And the rain begins to fall. We had expected there might be a little bit of rain today, but it's coming down hard at the moment. Will it hang around? The first two days of the Tour were forecasted to be worse than they turned out, hopefully it hasn't all stored up for today. The breakaway are continuing on in their short sleeves, no sign of a raincoat just yet.
If you missed yesterday's finale, by the way, it's one well worth reliving.
'We sat here today in awe' - Wiggins after Van der Poel's emotional Stage 2 win
160km – Tight leash for the break
The Tour so far this year has been notably different to the Giro in the way that the peloton has controlled the breakaway. In the Giro we saw plenty of wins for the attackers, with lots of riders bagging their maiden Grand Tour victory, and large time gaps between the peloton and the break. Not so today, however. The leaders have been given just 2'29" here, far from the sort of margin that would have them dreaming of an upset victory.
Part of that is because today's the first proper chance for the sprinters, and all their teammates are dedicated to ensuring there will be a sprint later on in Pontivy.
170km to go – The break has broke
And the leaders have made themselves a nice little gap, with the peloton more than happy to let them scoot off up the road. All the major GC teams are prominent at the front of the bunch, just sort of controlling matters.
Then the five names in the break are Ide Schelling, Maxime Chevalier & Cyril Barthe (B&B Hotels p/b KTM) Michael Schar (AG2R Citroen) and Jelle Wallays (Cofidis). They have 3'17" already.
182km to go – And we're off
Unsurprisingly, it's Ide Schelling (Bora-Hansgrohe) kicking off the fight for the breakaway once again this morning. They've barely passed kilometre zero and he's already tearing it up, after getting up the road on both the first two stages.
If you missed it yesterday, here's Schelling giving it full beans in a battle for mountains points with Anthony Perez (Cofidis).
‘What a fight! What a character!’ - Schelling & Perez go shoulder-to-shoulder over Cote de Pordic
Far be it from me to disagree...
Seems like Caleb Ewan is the winner-elect for today.
Welcome to the live blog for Stage 3 of the Tour de France on what is expected to be a day that suits the pure sprinters.
After wins for Julian Alaphilippe and Mathieu van der Poel, the focus should shift to the fastmen today, who will battle it out today and tomorrow, ahead of Wednesday’s time trial, where Van der Poel expects to lose the yellow jersey. The very fact that the Dutchman is in yellow in the first place is a credit to his strength in character and supreme all-round force on a bike. Alaphilippe’s opening day victory was always going to take some beating – but Van der Poel somehow managed to do just that. What a duo.
The riders will be underway in about 20 minutes time, ready to undertake a 182.9km course between Lorient and Pontivy.
STAGE 2 RECAP – written by Felix Lowe
When Mathieu van der Poel attacked on the first of two deciding ascents of the Cote de Menehiez at Mur-de-Bretagne it looked like he had gone too early. But the Dutchman snared the bonus seconds over the summit which gave him a chance of taking the yellow jersey the second time round – and the 26-year-old Tour debutant delivered in style.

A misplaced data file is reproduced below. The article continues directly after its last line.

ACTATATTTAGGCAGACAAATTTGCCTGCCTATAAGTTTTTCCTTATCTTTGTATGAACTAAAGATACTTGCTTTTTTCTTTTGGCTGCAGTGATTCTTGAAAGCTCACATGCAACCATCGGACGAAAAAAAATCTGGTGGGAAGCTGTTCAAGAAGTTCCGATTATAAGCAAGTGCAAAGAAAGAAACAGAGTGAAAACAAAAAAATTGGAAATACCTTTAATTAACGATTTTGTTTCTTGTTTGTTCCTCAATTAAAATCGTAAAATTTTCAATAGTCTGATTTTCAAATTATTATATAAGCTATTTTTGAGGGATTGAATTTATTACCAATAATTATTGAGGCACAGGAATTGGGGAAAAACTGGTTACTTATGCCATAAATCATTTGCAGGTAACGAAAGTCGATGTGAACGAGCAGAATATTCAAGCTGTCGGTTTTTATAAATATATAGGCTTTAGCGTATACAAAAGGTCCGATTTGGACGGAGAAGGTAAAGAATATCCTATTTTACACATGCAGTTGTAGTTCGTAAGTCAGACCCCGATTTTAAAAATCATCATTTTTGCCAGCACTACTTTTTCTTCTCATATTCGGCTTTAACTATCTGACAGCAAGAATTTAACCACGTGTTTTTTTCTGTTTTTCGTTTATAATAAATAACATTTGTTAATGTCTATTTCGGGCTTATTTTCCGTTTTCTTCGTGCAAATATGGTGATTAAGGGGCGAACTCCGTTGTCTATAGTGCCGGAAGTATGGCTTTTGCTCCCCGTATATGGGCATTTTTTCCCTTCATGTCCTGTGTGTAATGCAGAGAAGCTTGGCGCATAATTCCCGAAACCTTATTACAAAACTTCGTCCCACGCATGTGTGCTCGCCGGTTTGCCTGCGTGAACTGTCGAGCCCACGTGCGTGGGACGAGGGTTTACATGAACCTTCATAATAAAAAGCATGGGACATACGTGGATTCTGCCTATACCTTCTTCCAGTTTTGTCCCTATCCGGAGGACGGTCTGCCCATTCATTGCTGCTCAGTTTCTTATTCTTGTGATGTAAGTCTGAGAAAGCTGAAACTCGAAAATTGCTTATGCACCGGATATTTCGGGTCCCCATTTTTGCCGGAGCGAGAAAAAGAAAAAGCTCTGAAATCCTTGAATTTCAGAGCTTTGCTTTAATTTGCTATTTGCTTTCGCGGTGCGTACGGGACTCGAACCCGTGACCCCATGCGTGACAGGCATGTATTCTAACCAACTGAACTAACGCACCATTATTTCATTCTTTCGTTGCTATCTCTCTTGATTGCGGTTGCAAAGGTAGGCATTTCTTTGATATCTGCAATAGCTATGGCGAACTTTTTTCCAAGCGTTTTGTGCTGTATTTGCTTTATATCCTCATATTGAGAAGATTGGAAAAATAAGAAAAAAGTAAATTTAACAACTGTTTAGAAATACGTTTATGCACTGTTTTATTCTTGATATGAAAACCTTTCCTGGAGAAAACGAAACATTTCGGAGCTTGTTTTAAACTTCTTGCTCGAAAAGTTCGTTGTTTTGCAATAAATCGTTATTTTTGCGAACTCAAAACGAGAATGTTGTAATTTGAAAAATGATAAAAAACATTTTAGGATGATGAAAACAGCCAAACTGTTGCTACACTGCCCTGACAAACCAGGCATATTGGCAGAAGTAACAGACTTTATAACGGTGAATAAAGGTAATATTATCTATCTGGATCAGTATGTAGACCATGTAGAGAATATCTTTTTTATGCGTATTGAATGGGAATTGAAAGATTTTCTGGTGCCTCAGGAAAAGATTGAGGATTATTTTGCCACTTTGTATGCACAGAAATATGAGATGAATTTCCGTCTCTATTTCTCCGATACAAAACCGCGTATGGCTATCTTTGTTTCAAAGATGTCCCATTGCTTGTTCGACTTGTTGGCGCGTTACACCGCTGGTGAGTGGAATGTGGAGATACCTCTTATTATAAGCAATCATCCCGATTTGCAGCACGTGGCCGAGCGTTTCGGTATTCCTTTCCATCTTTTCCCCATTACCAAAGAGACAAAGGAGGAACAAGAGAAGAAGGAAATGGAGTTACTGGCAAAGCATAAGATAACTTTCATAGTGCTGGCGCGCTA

Countering an attack from Nairo Quintana inside the final kilometre, Alpecin-Fenix’s Van der Poel roared clear of his rivals to win Stage 2 with a gap of six seconds over a deluxe chasing trio of Tadej Pogacar (UAE Team Emirates), Primoz Roglic (Jumbo-Visma) and Wilco Kelderman (Bora-Hansgrohe).
The French race leader Julian Alaphilippe (Deceuninck-QuickStep) led a chasing group home a further two seconds back to take fifth place one day after his superb win in the opening stage at Landerneau. By missing out on the bonus seconds over both passages of the summit, the world champion conceded his yellow jersey to his Dutch rival. Alaphilippe will now start Monday’s third stage not in his rainbow bands but in the green jersey after he consolidated his lead in the points classification amid all the activity.
It was an emotional win for Van der Poel on the second day of his Tour de France career, the 26-year-old having stuttered to 20th place on Saturday’s opening stage while his Alpecin-Fenix team wore a special purple and amber kit paying homage to his late grandfather, the former cyclist Raymond Poulidor.
And on crossing the finish line after securing his first Tour stage win, Van der Poel pointed to the sky as he remembered the man called “PouPou” – who famously never wore the yellow jersey during his long and otherwise illustrious career.
“I have no words. I really don’t know what to say,” a stunned Van der Poel said after the stage. “I gambled a little bit. I went on the first climb because I knew I needed the bonus seconds if I wanted the jersey. It was my last chance to get it.”
'I have no words' - Van Der Poel in tears after epic Stage 2 win